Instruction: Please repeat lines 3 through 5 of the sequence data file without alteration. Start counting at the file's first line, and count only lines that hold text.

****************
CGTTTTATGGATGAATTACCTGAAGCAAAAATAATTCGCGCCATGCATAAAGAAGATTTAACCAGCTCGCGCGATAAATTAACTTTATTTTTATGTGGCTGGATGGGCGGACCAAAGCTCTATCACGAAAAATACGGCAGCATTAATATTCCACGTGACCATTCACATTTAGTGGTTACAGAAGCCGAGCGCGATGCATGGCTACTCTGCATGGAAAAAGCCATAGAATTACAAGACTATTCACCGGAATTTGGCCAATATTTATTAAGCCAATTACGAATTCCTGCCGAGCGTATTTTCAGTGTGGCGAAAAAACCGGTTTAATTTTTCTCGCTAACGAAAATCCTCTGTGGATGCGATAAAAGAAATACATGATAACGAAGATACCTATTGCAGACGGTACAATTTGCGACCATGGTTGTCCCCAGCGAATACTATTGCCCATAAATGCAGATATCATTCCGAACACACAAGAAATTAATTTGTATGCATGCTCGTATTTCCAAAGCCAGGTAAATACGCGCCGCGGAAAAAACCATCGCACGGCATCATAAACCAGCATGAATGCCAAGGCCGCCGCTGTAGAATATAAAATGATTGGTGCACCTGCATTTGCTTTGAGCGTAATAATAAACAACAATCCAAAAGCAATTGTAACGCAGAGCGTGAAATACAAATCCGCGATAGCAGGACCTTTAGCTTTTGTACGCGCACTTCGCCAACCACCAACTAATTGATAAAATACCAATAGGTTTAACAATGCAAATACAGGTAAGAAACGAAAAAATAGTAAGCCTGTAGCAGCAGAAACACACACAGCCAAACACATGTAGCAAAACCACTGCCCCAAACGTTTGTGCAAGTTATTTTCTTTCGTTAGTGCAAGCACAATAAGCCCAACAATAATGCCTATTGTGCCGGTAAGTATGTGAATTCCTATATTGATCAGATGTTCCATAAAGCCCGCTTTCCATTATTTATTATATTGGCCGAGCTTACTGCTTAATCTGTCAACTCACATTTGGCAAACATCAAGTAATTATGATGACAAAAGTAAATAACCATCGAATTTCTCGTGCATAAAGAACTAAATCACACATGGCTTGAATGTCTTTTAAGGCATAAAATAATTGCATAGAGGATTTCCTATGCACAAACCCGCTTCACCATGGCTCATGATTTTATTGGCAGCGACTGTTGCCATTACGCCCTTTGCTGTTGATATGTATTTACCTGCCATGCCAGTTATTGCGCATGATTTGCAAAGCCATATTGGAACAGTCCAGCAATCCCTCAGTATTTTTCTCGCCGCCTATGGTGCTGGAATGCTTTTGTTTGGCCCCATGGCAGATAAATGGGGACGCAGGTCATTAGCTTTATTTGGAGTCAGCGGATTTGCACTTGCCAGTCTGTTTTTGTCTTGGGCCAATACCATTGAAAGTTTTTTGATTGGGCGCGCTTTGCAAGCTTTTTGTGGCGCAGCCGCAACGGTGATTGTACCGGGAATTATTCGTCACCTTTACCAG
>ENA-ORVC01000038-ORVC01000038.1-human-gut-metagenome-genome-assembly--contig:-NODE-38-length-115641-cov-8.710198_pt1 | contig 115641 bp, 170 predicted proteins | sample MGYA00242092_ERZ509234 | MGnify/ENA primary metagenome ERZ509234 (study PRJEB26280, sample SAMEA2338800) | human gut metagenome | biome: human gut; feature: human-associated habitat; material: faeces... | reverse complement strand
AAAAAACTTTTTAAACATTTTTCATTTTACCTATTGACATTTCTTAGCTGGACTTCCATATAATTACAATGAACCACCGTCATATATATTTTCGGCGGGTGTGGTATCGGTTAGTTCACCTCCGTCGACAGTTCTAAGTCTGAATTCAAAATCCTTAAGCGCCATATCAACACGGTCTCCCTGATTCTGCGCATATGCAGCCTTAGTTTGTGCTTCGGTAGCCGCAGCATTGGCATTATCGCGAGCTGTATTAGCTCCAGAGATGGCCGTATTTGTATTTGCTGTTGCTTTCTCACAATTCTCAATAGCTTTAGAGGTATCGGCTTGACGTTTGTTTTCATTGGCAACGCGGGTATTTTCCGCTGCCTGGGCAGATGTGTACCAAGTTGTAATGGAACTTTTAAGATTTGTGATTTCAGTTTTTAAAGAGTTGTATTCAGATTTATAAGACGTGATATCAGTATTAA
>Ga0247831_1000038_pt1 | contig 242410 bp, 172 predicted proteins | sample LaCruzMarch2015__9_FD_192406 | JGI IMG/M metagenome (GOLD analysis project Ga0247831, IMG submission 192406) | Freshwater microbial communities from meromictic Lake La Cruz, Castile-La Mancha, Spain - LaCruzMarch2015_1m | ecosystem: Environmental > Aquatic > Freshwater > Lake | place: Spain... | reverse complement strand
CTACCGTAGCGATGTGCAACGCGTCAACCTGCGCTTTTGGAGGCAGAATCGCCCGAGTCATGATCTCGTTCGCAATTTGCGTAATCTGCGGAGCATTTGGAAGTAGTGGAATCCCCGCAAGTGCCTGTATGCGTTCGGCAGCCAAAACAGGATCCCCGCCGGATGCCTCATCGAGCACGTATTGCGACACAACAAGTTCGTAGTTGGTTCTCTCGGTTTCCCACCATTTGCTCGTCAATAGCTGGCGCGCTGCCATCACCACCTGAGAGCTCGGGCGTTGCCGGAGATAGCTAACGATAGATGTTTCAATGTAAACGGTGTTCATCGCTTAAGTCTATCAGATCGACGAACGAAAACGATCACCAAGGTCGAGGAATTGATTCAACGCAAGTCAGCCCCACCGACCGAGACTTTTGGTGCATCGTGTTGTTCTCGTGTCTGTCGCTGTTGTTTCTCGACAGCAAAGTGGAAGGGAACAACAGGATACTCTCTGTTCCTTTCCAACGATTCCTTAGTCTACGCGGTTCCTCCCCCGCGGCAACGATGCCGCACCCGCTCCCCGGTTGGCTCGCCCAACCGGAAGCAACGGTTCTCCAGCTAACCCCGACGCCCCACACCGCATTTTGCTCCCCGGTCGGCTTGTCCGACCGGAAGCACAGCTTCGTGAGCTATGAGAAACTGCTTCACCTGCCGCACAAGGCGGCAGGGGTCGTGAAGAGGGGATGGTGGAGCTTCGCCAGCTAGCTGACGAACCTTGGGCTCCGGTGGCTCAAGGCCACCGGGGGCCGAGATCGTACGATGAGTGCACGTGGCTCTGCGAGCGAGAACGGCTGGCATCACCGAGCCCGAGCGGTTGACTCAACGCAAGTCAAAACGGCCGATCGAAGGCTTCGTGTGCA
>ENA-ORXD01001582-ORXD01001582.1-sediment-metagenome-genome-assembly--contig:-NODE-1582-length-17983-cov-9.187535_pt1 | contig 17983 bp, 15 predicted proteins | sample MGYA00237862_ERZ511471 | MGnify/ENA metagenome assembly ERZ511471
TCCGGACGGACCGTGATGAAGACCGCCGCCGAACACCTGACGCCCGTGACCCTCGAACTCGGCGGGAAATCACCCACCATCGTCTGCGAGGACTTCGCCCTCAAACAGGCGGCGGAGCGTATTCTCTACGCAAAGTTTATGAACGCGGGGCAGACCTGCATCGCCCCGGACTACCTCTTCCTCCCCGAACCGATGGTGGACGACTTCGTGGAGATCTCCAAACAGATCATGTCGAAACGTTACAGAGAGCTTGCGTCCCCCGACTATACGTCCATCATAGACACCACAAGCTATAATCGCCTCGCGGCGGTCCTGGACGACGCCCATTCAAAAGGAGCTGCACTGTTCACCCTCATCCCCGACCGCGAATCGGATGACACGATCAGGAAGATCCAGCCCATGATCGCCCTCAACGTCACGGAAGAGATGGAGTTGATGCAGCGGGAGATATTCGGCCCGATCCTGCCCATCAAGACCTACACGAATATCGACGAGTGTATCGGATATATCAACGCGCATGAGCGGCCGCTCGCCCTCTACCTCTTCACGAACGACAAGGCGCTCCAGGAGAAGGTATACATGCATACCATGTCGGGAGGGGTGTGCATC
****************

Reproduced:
AAAAAACTTTTTAAACATTTTTCATTTTACCTATTGACATTTCTTAGCTGGACTTCCATATAATTACAATGAACCACCGTCATATATATTTTCGGCGGGTGTGGTATCGGTTAGTTCACCTCCGTCGACAGTTCTAAGTCTGAATTCAAAATCCTTAAGCGCCATATCAACACGGTCTCCCTGATTCTGCGCATATGCAGCCTTAGTTTGTGCTTCGGTAGCCGCAGCATTGGCATTATCGCGAGCTGTATTAGCTCCAGAGATGGCCGTATTTGTATTTGCTGTTGCTTTCTCACAATTCTCAATAGCTTTAGAGGTATCGGCTTGACGTTTGTTTTCATTGGCAACGCGGGTATTTTCCGCTGCCTGGGCAGATGTGTACCAAGTTGTAATGGAACTTTTAAGATTTGTGATTTCAGTTTTTAAAGAGTTGTATTCAGATTTATAAGACGTGATATCAGTATTAA
>Ga0247831_1000038_pt1 | contig 242410 bp, 172 predicted proteins | sample LaCruzMarch2015__9_FD_192406 | JGI IMG/M metagenome (GOLD analysis project Ga0247831, IMG submission 192406) | Freshwater microbial communities from meromictic Lake La Cruz, Castile-La Mancha, Spain - LaCruzMarch2015_1m | ecosystem: Environmental > Aquatic > Freshwater > Lake | place: Spain... | reverse complement strand
CTACCGTAGCGATGTGCAACGCGTCAACCTGCGCTTTTGGAGGCAGAATCGCCCGAGTCATGATCTCGTTCGCAATTTGCGTAATCTGCGGAGCATTTGGAAGTAGTGGAATCCCCGCAAGTGCCTGTATGCGTTCGGCAGCCAAAACAGGATCCCCGCCGGATGCCTCATCGAGCACGTATTGCGACACAACAAGTTCGTAGTTGGTTCTCTCGGTTTCCCACCATTTGCTCGTCAATAGCTGGCGCGCTGCCATCACCACCTGAGAGCTCGGGCGTTGCCGGAGATAGCTAACGATAGATGTTTCAATGTAAACGGTGTTCATCGCTTAAGTCTATCAGATCGACGAACGAAAACGATCACCAAGGTCGAGGAATTGATTCAACGCAAGTCAGCCCCACCGACCGAGACTTTTGGTGCATCGTGTTGTTCTCGTGTCTGTCGCTGTTGTTTCTCGACAGCAAAGTGGAAGGGAACAACAGGATACTCTCTGTTCCTTTCCAACGATTCCTTAGTCTACGCGGTTCCTCCCCCGCGGCAACGATGCCGCACCCGCTCCCCGGTTGGCTCGCCCAACCGGAAGCAACGGTTCTCCAGCTAACCCCGACGCCCCACACCGCATTTTGCTCCCCGGTCGGCTTGTCCGACCGGAAGCACAGCTTCGTGAGCTATGAGAAACTGCTTCACCTGCCGCACAAGGCGGCAGGGGTCGTGAAGAGGGGATGGTGGAGCTTCGCCAGCTAGCTGACGAACCTTGGGCTCCGGTGGCTCAAGGCCACCGGGGGCCGAGATCGTACGATGAGTGCACGTGGCTCTGCGAGCGAGAACGGCTGGCATCACCGAGCCCGAGCGGTTGACTCAACGCAAGTCAAAACGGCCGATCGAAGGCTTCGTGTGCA